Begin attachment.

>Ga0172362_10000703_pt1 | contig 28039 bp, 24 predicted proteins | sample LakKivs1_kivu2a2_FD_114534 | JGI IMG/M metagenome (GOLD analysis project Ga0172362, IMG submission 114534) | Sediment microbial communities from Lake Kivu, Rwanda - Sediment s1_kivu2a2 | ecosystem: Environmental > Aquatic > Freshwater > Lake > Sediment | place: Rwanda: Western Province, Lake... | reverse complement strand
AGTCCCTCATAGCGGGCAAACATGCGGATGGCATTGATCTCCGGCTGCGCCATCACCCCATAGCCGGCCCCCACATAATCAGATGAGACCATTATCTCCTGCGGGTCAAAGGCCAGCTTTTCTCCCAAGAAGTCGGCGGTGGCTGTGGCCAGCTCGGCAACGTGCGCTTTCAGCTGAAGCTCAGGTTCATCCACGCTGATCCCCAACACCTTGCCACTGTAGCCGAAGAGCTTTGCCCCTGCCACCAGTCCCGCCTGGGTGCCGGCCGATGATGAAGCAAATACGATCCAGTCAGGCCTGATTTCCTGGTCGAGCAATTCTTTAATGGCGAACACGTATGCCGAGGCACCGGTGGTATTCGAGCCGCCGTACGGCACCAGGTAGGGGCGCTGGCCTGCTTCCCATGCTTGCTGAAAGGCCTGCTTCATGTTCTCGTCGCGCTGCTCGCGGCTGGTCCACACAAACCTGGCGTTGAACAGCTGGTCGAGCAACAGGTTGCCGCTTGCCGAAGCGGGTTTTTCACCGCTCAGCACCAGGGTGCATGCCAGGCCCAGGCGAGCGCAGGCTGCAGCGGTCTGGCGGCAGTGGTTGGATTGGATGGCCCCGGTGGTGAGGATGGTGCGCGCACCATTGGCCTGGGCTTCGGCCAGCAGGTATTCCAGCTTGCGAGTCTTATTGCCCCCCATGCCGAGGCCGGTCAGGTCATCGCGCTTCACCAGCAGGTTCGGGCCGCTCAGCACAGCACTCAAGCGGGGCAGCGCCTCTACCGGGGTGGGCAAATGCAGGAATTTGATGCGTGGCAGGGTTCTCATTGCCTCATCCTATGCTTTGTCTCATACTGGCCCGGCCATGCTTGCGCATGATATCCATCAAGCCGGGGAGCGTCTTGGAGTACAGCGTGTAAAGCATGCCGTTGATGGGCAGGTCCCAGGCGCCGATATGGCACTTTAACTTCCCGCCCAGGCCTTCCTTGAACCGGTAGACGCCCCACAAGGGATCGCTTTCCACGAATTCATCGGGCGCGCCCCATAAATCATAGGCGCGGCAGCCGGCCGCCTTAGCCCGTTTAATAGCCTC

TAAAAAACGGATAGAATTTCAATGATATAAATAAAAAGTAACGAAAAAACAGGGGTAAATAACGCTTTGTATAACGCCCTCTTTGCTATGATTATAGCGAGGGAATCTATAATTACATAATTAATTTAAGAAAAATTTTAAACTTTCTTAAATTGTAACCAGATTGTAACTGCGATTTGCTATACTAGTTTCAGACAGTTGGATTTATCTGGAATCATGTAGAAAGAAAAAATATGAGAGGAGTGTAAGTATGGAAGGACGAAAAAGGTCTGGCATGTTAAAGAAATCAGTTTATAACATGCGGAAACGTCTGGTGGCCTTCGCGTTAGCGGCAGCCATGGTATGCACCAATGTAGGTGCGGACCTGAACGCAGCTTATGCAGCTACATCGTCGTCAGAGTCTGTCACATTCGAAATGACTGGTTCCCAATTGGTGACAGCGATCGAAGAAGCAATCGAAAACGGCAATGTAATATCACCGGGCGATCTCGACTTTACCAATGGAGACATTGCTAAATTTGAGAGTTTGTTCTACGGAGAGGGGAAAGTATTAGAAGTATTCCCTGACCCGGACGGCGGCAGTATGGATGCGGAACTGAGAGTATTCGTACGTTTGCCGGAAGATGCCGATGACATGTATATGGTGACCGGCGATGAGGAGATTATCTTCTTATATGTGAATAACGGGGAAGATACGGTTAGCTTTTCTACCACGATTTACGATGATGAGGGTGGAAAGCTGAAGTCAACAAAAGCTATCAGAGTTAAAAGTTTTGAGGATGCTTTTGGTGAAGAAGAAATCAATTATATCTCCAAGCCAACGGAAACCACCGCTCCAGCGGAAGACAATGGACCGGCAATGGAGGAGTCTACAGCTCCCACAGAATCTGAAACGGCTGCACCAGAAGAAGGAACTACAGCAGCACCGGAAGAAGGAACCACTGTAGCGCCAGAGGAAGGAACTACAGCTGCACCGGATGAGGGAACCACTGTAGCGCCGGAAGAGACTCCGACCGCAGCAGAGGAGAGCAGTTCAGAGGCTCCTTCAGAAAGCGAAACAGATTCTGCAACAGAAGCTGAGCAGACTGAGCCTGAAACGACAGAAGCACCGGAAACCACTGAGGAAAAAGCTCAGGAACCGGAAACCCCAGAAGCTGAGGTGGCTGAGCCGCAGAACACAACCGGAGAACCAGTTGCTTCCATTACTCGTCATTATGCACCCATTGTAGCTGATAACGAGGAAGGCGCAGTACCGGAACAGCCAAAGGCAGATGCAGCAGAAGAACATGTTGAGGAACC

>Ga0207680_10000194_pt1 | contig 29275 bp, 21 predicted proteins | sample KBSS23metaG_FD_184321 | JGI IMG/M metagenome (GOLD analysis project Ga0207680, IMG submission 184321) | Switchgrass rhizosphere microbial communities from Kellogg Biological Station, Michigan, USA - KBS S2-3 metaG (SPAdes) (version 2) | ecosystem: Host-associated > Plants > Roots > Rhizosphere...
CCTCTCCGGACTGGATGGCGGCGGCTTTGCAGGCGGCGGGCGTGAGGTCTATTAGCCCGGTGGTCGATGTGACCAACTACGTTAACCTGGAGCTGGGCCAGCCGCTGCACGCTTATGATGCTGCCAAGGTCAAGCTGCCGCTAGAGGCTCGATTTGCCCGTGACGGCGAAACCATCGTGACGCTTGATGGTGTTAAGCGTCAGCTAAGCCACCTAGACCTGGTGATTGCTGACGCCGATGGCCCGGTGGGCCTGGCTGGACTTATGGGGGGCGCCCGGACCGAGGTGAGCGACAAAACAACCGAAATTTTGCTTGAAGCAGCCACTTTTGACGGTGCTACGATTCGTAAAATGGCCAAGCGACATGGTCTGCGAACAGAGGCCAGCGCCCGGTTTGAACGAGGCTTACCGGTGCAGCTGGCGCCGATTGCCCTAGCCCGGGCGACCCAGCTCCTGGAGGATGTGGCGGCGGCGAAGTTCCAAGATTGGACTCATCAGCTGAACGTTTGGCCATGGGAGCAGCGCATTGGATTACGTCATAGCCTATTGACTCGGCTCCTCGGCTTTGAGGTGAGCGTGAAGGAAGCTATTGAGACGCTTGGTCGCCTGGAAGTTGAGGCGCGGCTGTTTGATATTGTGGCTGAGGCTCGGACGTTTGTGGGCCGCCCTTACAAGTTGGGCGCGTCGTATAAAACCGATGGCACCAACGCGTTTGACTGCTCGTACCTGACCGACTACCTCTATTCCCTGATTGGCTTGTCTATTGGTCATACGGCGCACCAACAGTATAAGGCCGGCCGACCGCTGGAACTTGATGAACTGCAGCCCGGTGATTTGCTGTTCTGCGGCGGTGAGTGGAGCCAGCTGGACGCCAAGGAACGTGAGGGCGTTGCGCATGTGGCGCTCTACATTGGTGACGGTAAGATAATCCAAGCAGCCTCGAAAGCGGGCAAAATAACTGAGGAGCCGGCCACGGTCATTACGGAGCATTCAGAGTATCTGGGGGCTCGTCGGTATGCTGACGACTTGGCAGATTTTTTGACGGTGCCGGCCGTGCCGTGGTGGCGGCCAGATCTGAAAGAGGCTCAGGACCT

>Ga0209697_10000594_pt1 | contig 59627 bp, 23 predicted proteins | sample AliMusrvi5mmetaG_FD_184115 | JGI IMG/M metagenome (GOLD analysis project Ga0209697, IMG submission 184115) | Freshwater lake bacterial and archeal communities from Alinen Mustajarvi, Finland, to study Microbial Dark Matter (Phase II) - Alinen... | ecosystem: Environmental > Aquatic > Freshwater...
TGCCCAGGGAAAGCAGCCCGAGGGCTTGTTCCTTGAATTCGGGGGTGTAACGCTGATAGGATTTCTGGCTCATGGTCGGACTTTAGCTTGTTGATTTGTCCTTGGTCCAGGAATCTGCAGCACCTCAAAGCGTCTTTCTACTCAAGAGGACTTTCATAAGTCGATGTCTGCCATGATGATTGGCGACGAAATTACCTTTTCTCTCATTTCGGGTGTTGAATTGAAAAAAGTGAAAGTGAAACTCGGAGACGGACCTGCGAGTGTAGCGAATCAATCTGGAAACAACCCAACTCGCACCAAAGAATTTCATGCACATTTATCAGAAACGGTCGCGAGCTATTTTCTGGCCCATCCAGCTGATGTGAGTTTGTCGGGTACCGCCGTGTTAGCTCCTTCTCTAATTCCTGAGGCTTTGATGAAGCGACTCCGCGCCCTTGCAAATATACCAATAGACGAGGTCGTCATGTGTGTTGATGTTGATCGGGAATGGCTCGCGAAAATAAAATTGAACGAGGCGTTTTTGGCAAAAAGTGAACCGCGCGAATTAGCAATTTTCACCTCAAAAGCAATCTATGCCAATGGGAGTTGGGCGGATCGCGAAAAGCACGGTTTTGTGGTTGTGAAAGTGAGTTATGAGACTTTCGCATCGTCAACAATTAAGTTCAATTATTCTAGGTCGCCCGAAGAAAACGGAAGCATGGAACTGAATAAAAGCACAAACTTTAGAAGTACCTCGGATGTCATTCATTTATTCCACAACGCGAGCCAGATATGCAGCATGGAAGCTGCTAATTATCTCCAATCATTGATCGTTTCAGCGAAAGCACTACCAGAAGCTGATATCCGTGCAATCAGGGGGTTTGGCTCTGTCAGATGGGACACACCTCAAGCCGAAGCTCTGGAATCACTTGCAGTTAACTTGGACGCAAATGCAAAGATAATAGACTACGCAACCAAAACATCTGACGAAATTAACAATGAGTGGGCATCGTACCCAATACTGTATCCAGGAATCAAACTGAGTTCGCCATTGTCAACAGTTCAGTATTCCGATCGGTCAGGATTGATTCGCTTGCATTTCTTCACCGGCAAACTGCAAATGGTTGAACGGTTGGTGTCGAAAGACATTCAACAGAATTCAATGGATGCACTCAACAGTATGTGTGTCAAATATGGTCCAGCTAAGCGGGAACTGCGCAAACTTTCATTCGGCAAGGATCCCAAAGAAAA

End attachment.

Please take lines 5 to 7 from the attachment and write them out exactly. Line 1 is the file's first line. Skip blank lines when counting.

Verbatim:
CCTCTCCGGACTGGATGGCGGCGGCTTTGCAGGCGGCGGGCGTGAGGTCTATTAGCCCGGTGGTCGATGTGACCAACTACGTTAACCTGGAGCTGGGCCAGCCGCTGCACGCTTATGATGCTGCCAAGGTCAAGCTGCCGCTAGAGGCTCGATTTGCCCGTGACGGCGAAACCATCGTGACGCTTGATGGTGTTAAGCGTCAGCTAAGCCACCTAGACCTGGTGATTGCTGACGCCGATGGCCCGGTGGGCCTGGCTGGACTTATGGGGGGCGCCCGGACCGAGGTGAGCGACAAAACAACCGAAATTTTGCTTGAAGCAGCCACTTTTGACGGTGCTACGATTCGTAAAATGGCCAAGCGACATGGTCTGCGAACAGAGGCCAGCGCCCGGTTTGAACGAGGCTTACCGGTGCAGCTGGCGCCGATTGCCCTAGCCCGGGCGACCCAGCTCCTGGAGGATGTGGCGGCGGCGAAGTTCCAAGATTGGACTCATCAGCTGAACGTTTGGCCATGGGAGCAGCGCATTGGATTACGTCATAGCCTATTGACTCGGCTCCTCGGCTTTGAGGTGAGCGTGAAGGAAGCTATTGAGACGCTTGGTCGCCTGGAAGTTGAGGCGCGGCTGTTTGATATTGTGGCTGAGGCTCGGACGTTTGTGGGCCGCCCTTACAAGTTGGGCGCGTCGTATAAAACCGATGGCACCAACGCGTTTGACTGCTCGTACCTGACCGACTACCTCTATTCCCTGATTGGCTTGTCTATTGGTCATACGGCGCACCAACAGTATAAGGCCGGCCGACCGCTGGAACTTGATGAACTGCAGCCCGGTGATTTGCTGTTCTGCGGCGGTGAGTGGAGCCAGCTGGACGCCAAGGAACGTGAGGGCGTTGCGCATGTGGCGCTCTACATTGGTGACGGTAAGATAATCCAAGCAGCCTCGAAAGCGGGCAAAATAACTGAGGAGCCGGCCACGGTCATTACGGAGCATTCAGAGTATCTGGGGGCTCGTCGGTATGCTGACGACTTGGCAGATTTTTTGACGGTGCCGGCCGTGCCGTGGTGGCGGCCAGATCTGAAAGAGGCTCAGGACCT

>Ga0209697_10000594_pt1 | contig 59627 bp, 23 predicted proteins | sample AliMusrvi5mmetaG_FD_184115 | JGI IMG/M metagenome (GOLD analysis project Ga0209697, IMG submission 184115) | Freshwater lake bacterial and archeal communities from Alinen Mustajarvi, Finland, to study Microbial Dark Matter (Phase II) - Alinen... | ecosystem: Environmental > Aquatic > Freshwater...
TGCCCAGGGAAAGCAGCCCGAGGGCTTGTTCCTTGAATTCGGGGGTGTAACGCTGATAGGATTTCTGGCTCATGGTCGGACTTTAGCTTGTTGATTTGTCCTTGGTCCAGGAATCTGCAGCACCTCAAAGCGTCTTTCTACTCAAGAGGACTTTCATAAGTCGATGTCTGCCATGATGATTGGCGACGAAATTACCTTTTCTCTCATTTCGGGTGTTGAATTGAAAAAAGTGAAAGTGAAACTCGGAGACGGACCTGCGAGTGTAGCGAATCAATCTGGAAACAACCCAACTCGCACCAAAGAATTTCATGCACATTTATCAGAAACGGTCGCGAGCTATTTTCTGGCCCATCCAGCTGATGTGAGTTTGTCGGGTACCGCCGTGTTAGCTCCTTCTCTAATTCCTGAGGCTTTGATGAAGCGACTCCGCGCCCTTGCAAATATACCAATAGACGAGGTCGTCATGTGTGTTGATGTTGATCGGGAATGGCTCGCGAAAATAAAATTGAACGAGGCGTTTTTGGCAAAAAGTGAACCGCGCGAATTAGCAATTTTCACCTCAAAAGCAATCTATGCCAATGGGAGTTGGGCGGATCGCGAAAAGCACGGTTTTGTGGTTGTGAAAGTGAGTTATGAGACTTTCGCATCGTCAACAATTAAGTTCAATTATTCTAGGTCGCCCGAAGAAAACGGAAGCATGGAACTGAATAAAAGCACAAACTTTAGAAGTACCTCGGATGTCATTCATTTATTCCACAACGCGAGCCAGATATGCAGCATGGAAGCTGCTAATTATCTCCAATCATTGATCGTTTCAGCGAAAGCACTACCAGAAGCTGATATCCGTGCAATCAGGGGGTTTGGCTCTGTCAGATGGGACACACCTCAAGCCGAAGCTCTGGAATCACTTGCAGTTAACTTGGACGCAAATGCAAAGATAATAGACTACGCAACCAAAACATCTGACGAAATTAACAATGAGTGGGCATCGTACCCAATACTGTATCCAGGAATCAAACTGAGTTCGCCATTGTCAACAGTTCAGTATTCCGATCGGTCAGGATTGATTCGCTTGCATTTCTTCACCGGCAAACTGCAAATGGTTGAACGGTTGGTGTCGAAAGACATTCAACAGAATTCAATGGATGCACTCAACAGTATGTGTGTCAAATATGGTCCAGCTAAGCGGGAACTGCGCAAACTTTCATTCGGCAAGGATCCCAAAGAAAA